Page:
GERMAN ENSEMBLE PLAYS IDIOMATIC SCHUMANN SCORE

By Lawrence Budmen

After creating some of the most divine piano music ever to flow from a composer's pen, Robert Schumann (1810-1856) turned to writing symphonic works in 1841. In that year the young composer crafted his "Spring" Symphony (No.1 in B-flat Major) and the first version of the D Minor Symphony (which would become Symphony No.4). A cultural provocateur, Schumann (in his critical writings) urged composers to follow the model of Beethoven in his Ninth ("Choral") Symphony and take the genre into a new artistic universe. To that end he suggested the standard four movement classical form was creatively inhibiting. Schumann believed a symphony could have fewer or more movements - depending on the creative impulse that underlined the work. His "Overture, Scherzo, and Finale," Opus 52 (from that glorious symphonic year of 1841) was the composer's attempt at a more compact symphonic statement. A warmly idiomatic performance of this lovely work was the highpoint of the South Florida debut of the Deutsche Philharmonie on February 14 at the Jackie Gleason Theater in Miami Beach - presented by the Concert Association of Florida. 

The ensemble's conductor Theodore Kuchar is an experienced orchestra builder. A former assistant to Christoph von Dohnanyi at the Cleveland Orchestra, Kuchar was the guiding light of the National Symphony Orchestra of the Ukraine for over a decade. With that ensemble, he made 40 recordings and led the Kiev based orchestra on several foreign tours. In addition to several German orchestral affiliations, Kuchar is presently music director of orchestras in Boulder, Colorado and Fresno, California. A maestro with a wide repertoire, Kuchar clearly has a special affinity for music of the Romantic era. The Schumann "Overture, Scherzo, and Finale" can often sound like a minor symphonic essay in less inspired performances. Kuchar expressively molded the engaging thematic threads of the opening section. The Scherzo had that perfectly gauged, slightly hesitant tempo that makes the music so utterly engaging. The Finale was a lively, joyous orchestral affirmation. The concluding chorale was rousingly celebratory. Kuchar drew vigorous, characterful playing from the Deutsche Philharmonie musicians. 

The orchestra - based in Herford in Westphalia - is a less than first rate regional ensemble. Its rich toned, resonant string section is the orchestra's artistic pillar. Their invigorating, precise playing in the Schumann work was in the best Central European orchestral tradition. The wind players are more variable; the brass unpredictable. In the "Symphony No.2 in D Major," Opus 73 by Johannes Brahms (1833-1897) Kuchar revealed his ability to draw impassioned music making from less than stellar forces. He clearly understands the radiantly soaring lyricism of this 1877 score - Brahms's "pastoral" symphony. Kuchar emphasized the subtle shades of light and dark that permeates the opening Allegro non troppo. The warmly expressive lower string playing (by cellos and violas) was compromised by wayward horn intonation and weak flute solos. Kuchar (aided by reverberant strings and piquant winds) captured the elongated lyrical line of the Adagio non troppo. The lovely oboe solo of the third movement Allegretto grazioso (Quasi andantino) was beautifully shaped by the conductor. He drew incisive string playing in the Presto ma non assai and astutely judged Brahms's sudden changes of tempo and mood. Kuchar attacked the final Allegro con spirito with vigor but often had to contend with chaotic ensemble playing. The strings' beautifully shaped rendering of the lovely second theme was stirring. The final trumpet fanfare had an appropriate sense of triumph. A highly uneven performance!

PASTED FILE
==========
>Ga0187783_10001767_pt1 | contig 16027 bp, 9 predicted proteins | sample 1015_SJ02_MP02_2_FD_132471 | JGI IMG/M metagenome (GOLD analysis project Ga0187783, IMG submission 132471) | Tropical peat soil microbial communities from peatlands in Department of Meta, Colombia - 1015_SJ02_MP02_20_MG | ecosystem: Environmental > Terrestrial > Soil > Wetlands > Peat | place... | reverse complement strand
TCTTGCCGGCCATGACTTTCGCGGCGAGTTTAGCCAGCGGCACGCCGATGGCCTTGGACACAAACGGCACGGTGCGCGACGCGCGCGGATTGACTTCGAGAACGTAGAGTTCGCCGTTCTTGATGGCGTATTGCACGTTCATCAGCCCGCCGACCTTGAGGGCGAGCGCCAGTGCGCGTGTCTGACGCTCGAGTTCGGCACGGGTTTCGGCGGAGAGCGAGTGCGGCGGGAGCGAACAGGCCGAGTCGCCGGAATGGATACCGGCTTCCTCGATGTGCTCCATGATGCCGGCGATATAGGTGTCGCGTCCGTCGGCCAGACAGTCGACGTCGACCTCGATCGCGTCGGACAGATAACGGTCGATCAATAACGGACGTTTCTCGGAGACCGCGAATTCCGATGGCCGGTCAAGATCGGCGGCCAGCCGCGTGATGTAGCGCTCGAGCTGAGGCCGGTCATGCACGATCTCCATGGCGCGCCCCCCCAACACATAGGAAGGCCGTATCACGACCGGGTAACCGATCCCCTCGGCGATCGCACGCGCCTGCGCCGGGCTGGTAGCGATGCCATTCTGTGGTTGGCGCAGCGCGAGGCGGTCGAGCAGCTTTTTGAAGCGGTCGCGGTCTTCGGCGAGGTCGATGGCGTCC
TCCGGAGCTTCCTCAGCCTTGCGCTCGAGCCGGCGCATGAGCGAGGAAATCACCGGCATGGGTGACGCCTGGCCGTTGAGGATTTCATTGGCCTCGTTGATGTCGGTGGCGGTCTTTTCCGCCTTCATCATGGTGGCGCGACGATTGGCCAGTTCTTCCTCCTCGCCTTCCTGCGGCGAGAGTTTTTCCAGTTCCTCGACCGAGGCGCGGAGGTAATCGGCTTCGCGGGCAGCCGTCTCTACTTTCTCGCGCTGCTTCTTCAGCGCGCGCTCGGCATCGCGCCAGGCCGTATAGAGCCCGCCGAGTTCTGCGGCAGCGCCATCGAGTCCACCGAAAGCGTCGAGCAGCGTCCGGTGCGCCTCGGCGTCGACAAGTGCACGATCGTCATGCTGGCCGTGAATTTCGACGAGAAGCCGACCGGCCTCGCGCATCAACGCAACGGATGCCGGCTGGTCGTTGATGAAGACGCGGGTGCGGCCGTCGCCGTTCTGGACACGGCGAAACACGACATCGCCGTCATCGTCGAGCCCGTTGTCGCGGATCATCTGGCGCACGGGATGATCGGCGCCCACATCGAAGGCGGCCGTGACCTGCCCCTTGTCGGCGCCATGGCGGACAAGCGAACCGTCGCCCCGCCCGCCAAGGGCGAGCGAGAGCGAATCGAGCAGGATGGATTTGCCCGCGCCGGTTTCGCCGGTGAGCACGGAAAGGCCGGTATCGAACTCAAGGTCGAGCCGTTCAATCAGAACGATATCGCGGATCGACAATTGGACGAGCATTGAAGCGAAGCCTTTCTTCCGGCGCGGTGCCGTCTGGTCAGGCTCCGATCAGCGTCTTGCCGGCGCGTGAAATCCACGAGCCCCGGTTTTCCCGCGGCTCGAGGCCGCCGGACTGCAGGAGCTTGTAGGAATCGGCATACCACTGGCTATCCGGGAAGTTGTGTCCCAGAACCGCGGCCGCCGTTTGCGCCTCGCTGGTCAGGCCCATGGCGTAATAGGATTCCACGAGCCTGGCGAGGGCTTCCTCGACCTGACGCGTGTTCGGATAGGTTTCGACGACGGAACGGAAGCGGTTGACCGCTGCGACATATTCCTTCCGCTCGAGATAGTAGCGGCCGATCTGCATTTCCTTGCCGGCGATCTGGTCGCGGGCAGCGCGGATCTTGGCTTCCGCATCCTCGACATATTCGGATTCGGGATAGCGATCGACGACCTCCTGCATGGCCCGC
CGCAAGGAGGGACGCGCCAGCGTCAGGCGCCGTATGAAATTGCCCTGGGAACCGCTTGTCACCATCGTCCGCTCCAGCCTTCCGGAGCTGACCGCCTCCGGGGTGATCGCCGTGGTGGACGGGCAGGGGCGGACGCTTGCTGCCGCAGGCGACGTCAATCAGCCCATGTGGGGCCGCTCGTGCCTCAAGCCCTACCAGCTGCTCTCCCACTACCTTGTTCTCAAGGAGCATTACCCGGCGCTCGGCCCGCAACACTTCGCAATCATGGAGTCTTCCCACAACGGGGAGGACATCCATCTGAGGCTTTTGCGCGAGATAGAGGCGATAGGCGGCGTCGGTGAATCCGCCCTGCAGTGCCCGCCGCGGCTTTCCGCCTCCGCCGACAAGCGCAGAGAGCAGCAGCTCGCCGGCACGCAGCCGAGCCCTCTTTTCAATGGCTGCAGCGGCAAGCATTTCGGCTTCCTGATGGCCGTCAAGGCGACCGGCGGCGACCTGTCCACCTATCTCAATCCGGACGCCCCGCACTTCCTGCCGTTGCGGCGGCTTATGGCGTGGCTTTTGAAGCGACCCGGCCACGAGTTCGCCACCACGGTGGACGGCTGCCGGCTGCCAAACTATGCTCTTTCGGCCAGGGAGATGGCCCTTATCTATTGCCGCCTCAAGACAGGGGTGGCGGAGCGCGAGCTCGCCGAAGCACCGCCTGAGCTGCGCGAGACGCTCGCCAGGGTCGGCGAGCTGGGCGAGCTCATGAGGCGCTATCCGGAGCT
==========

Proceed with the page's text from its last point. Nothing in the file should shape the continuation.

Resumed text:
The Italian pianist Fabio Bidini last appeared in Miami nearly a decade ago. At that time his elegant performance of Beethoven's "Emperor" Concerto (with the Florida Philharmonic) was sabotaged by the loud, coarse conducting of Michael Stern. This gifted keyboard artist was a winner of the prestigious Busoni Competition and studied with the great Italian pianist Maria Tipo (who also taught Pietro De Maria and Nelson Goerner - two bright lights of the Miami International Piano Festival 2004). It was a pleasure to encounter Bidini's elegantly sculpted playing again in Beethoven's "Piano Concerto No.2 in B-flat Major," Opus 73. (Despite its numbering, this melodically inspired, work is Beethoven's first keyboard concerto.) The exquisite lightness of Bidini's pianistic touch enlivened the Mozartean charm of the opening Allegro con brio. His delicately textured, beautifully shaped playing turned the Adagio into a moment of pure sublimity. Bidini clearly understood Beethoven's fragile romantism. His invigorating interpretation of the final Rondo was marked by virtuosic brilliance, scintillating keyboard coloration, and an elegant sense of musical line. Unfortunately Kuchar's slow tempos tended to inhibit Bidini's often exciting performance. Conductor and soloist were not always together; some of the orchestral playing was tentative. (Perhaps Miami will yet hear this wonderful pianist collaborate with a more supportive conductor.)

Despite a less than stellar orchestra this Valentine's Day concert offered an engaging menu of musical romantism. Theodore Kuchar's strongly idiomatic conducting of Schumann and the patrician art of Fabio Bidini were the essence of music making from the heart! 



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